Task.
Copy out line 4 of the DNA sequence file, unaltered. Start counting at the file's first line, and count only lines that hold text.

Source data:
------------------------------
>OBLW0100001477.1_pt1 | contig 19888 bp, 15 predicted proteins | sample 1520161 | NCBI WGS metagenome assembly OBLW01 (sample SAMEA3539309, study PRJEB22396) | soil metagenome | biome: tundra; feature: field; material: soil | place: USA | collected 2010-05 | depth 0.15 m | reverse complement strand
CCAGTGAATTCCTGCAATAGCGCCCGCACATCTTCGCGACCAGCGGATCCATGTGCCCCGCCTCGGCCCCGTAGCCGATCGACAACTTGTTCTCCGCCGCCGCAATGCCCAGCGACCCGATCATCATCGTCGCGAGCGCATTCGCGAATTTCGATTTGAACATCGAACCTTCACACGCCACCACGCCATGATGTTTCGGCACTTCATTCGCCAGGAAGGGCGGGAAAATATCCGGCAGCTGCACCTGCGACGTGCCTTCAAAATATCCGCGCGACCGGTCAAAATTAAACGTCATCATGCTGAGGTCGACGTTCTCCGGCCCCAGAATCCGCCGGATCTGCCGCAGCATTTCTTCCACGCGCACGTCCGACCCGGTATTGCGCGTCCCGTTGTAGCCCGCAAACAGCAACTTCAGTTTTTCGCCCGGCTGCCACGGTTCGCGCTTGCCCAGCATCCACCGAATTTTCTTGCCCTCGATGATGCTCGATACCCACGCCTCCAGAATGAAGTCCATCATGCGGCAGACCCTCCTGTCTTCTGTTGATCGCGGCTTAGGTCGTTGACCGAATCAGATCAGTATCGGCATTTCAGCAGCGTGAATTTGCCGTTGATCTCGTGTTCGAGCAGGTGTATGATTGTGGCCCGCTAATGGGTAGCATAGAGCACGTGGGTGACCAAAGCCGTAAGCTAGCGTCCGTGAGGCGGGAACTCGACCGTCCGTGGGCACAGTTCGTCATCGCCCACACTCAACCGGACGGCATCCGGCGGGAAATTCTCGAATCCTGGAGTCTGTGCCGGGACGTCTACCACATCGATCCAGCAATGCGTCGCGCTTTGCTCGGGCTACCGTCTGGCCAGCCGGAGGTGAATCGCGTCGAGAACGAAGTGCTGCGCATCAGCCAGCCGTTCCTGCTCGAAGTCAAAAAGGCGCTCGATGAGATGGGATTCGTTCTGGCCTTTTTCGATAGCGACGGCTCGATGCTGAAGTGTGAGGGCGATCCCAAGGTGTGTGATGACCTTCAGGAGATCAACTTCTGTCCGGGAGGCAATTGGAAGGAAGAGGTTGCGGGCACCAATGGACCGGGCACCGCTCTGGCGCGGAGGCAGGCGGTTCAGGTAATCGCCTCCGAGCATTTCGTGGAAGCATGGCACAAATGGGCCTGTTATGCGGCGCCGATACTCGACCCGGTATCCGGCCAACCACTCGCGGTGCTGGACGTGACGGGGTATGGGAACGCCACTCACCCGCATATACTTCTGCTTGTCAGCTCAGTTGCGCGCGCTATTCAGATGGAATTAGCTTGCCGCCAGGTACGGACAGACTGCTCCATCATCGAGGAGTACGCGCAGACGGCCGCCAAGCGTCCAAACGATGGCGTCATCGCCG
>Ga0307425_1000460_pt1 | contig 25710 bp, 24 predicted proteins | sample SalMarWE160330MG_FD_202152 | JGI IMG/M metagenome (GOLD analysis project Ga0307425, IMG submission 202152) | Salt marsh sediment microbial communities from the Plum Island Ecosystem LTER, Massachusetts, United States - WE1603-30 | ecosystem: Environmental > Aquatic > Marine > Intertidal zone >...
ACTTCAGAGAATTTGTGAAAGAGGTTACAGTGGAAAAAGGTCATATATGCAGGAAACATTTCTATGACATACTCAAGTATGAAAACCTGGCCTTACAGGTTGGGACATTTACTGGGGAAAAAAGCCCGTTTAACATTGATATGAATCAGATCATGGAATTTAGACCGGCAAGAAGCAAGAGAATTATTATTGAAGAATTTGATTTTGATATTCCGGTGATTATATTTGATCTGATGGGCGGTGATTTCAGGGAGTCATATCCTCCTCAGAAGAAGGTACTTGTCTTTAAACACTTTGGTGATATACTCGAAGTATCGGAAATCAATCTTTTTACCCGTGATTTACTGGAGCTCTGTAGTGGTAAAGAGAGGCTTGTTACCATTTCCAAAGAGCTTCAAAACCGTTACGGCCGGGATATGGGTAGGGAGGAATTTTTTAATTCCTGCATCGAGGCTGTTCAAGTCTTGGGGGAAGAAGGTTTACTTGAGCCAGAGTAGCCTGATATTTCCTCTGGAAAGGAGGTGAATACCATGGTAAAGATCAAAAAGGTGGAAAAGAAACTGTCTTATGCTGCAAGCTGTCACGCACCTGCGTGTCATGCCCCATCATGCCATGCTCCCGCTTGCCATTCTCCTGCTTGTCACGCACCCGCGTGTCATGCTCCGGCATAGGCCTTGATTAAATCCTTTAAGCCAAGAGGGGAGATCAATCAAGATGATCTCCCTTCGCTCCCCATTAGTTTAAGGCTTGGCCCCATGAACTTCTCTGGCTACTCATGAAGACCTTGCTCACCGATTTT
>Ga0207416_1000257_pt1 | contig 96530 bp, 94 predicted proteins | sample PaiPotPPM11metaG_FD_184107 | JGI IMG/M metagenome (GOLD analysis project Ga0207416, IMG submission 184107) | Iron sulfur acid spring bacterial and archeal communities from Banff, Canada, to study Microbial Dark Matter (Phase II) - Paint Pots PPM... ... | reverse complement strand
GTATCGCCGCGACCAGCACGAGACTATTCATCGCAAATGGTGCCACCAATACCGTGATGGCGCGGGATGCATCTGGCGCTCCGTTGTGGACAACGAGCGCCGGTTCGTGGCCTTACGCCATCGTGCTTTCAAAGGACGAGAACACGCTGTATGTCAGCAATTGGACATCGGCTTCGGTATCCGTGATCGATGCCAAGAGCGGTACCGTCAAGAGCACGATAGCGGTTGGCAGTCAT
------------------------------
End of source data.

ACTTCAGAGAATTTGTGAAAGAGGTTACAGTGGAAAAAGGTCATATATGCAGGAAACATTTCTATGACATACTCAAGTATGAAAACCTGGCCTTACAGGTTGGGACATTTACTGGGGAAAAAAGCCCGTTTAACATTGATATGAATCAGATCATGGAATTTAGACCGGCAAGAAGCAAGAGAATTATTATTGAAGAATTTGATTTTGATATTCCGGTGATTATATTTGATCTGATGGGCGGTGATTTCAGGGAGTCATATCCTCCTCAGAAGAAGGTACTTGTCTTTAAACACTTTGGTGATATACTCGAAGTATCGGAAATCAATCTTTTTACCCGTGATTTACTGGAGCTCTGTAGTGGTAAAGAGAGGCTTGTTACCATTTCCAAAGAGCTTCAAAACCGTTACGGCCGGGATATGGGTAGGGAGGAATTTTTTAATTCCTGCATCGAGGCTGTTCAAGTCTTGGGGGAAGAAGGTTTACTTGAGCCAGAGTAGCCTGATATTTCCTCTGGAAAGGAGGTGAATACCATGGTAAAGATCAAAAAGGTGGAAAAGAAACTGTCTTATGCTGCAAGCTGTCACGCACCTGCGTGTCATGCCCCATCATGCCATGCTCCCGCTTGCCATTCTCCTGCTTGTCACGCACCCGCGTGTCATGCTCCGGCATAGGCCTTGATTAAATCCTTTAAGCCAAGAGGGGAGATCAATCAAGATGATCTCCCTTCGCTCCCCATTAGTTTAAGGCTTGGCCCCATGAACTTCTCTGGCTACTCATGAAGACCTTGCTCACCGATTTT